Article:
By Ashok Kumar
The unplanned and unthoughtful step of taking Rs. 500 and Rs. 1,000 currency notes out of circulation was bound to have some side-effects as this was advertised to curb the ‘black money.’ There is, however, no data available on how much black money or unaccounted money was collected by the Government. But, there was disruption in liquidity situation resulting in the hardship experienced on note exchange by the people.
The Reserve Bank of India (RBI) had been assigned to disburse the new notes after the expiry of the stipulated time for notes exchange. But the RBI has, so far, failed to disburse notes even after five months of the expiry date. Those who deposited old notes are still waiting for their money.
Cash market transactions were likely to bear the brunt.
The cash is 6% only of the black wealth while a large amount is in offshore accounts or invested in real estate or Gold. It is seen that 86% of monetary value of currency was demonetised. It may be noted that 80% of the transactions in India are based on Cash on Delivery (CoD) model.
The worst hit are the people in the rural areas as debit cards, credit cards, net banking or online transactions are popular in Urban India but literally non-existent in rural parts. In spite of good rainfall, the farmers are forced to sell their produce at a lower than the market price not even recovering their cost of producing their crop.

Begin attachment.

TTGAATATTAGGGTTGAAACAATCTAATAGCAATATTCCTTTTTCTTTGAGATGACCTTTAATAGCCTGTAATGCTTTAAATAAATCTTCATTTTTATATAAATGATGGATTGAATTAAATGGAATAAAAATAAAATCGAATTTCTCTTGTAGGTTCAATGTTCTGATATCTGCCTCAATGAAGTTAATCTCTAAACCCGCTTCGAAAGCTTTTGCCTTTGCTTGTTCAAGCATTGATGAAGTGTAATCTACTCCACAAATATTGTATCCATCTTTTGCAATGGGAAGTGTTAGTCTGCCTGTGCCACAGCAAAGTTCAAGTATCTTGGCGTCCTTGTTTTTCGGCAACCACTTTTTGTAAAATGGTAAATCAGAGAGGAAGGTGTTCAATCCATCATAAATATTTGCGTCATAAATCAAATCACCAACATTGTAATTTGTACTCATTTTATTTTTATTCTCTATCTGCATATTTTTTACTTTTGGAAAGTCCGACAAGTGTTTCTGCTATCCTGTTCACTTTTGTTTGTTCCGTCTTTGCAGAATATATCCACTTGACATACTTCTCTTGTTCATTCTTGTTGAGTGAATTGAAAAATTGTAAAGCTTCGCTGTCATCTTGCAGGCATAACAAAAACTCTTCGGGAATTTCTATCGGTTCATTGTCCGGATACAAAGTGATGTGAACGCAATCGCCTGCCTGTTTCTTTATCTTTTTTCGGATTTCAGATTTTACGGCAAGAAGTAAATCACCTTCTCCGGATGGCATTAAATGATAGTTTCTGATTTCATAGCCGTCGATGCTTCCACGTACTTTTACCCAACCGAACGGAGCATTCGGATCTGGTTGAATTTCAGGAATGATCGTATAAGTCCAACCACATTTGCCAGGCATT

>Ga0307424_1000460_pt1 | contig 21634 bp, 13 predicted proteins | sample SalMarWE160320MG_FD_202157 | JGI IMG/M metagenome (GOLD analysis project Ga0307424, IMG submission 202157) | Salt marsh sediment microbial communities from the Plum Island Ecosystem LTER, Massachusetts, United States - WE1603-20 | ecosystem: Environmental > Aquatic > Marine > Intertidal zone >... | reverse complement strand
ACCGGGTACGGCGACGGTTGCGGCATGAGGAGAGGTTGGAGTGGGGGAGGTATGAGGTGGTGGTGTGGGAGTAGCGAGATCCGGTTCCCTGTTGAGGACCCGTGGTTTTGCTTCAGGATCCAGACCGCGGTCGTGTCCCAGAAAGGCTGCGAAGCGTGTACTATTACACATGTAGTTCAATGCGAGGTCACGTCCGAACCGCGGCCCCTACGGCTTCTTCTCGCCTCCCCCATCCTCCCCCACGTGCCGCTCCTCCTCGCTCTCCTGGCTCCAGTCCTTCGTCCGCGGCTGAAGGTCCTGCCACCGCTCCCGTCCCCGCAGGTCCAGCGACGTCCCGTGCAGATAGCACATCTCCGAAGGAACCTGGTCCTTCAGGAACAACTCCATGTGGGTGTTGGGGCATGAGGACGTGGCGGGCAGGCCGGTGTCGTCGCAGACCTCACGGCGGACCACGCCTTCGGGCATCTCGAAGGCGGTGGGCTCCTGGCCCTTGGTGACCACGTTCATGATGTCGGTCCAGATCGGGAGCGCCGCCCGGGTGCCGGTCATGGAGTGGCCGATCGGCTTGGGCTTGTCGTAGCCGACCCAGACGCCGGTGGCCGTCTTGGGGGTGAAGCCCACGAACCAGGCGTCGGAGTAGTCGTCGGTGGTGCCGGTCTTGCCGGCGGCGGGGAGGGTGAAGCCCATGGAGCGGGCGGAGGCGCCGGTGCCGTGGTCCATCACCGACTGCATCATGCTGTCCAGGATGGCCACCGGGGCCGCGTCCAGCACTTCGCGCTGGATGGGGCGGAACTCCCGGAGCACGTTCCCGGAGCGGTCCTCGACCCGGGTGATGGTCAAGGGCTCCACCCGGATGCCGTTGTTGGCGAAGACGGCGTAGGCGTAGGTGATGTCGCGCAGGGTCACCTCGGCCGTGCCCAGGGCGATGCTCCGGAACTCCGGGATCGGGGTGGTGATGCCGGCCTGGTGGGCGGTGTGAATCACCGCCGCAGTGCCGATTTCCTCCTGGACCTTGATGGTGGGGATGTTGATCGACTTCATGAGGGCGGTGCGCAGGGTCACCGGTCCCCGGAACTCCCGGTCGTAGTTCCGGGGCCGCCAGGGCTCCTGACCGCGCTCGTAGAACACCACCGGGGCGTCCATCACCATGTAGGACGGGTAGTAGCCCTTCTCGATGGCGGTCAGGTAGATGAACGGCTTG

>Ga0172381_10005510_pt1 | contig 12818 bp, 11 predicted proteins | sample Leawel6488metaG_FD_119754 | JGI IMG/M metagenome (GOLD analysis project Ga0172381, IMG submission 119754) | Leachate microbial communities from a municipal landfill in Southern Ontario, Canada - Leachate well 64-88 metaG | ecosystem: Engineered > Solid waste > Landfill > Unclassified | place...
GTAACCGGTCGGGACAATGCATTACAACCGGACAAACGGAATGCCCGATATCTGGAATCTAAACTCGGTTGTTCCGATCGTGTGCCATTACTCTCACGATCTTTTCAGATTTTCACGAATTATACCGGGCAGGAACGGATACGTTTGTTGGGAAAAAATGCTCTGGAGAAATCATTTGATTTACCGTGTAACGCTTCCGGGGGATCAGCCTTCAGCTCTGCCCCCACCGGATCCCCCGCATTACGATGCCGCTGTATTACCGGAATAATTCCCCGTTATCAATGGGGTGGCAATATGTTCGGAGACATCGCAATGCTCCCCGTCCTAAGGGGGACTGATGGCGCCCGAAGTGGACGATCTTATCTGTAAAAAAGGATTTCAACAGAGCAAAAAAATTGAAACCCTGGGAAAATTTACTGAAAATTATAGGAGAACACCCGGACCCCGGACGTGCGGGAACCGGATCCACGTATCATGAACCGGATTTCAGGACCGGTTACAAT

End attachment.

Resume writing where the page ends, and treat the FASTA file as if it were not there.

Moving towards the cash-less economy is a move designed to benefit the rich and mighty like the Ambanis, Adanis, Paytm and other banks or providers. It’s reported that each cash-less transaction will attract 2.5 per cent charge per hundred rupees. Multiply 100 by say 100 people, the provider gets or earns 10,000 rupees. Clearly, the common man will not benefit from this move. Secondly, the daily wagers who do not have a bank account leave alone a credit card would be happy to get cash payment. Cash economy would be a better option for the common man or a daily wage earner.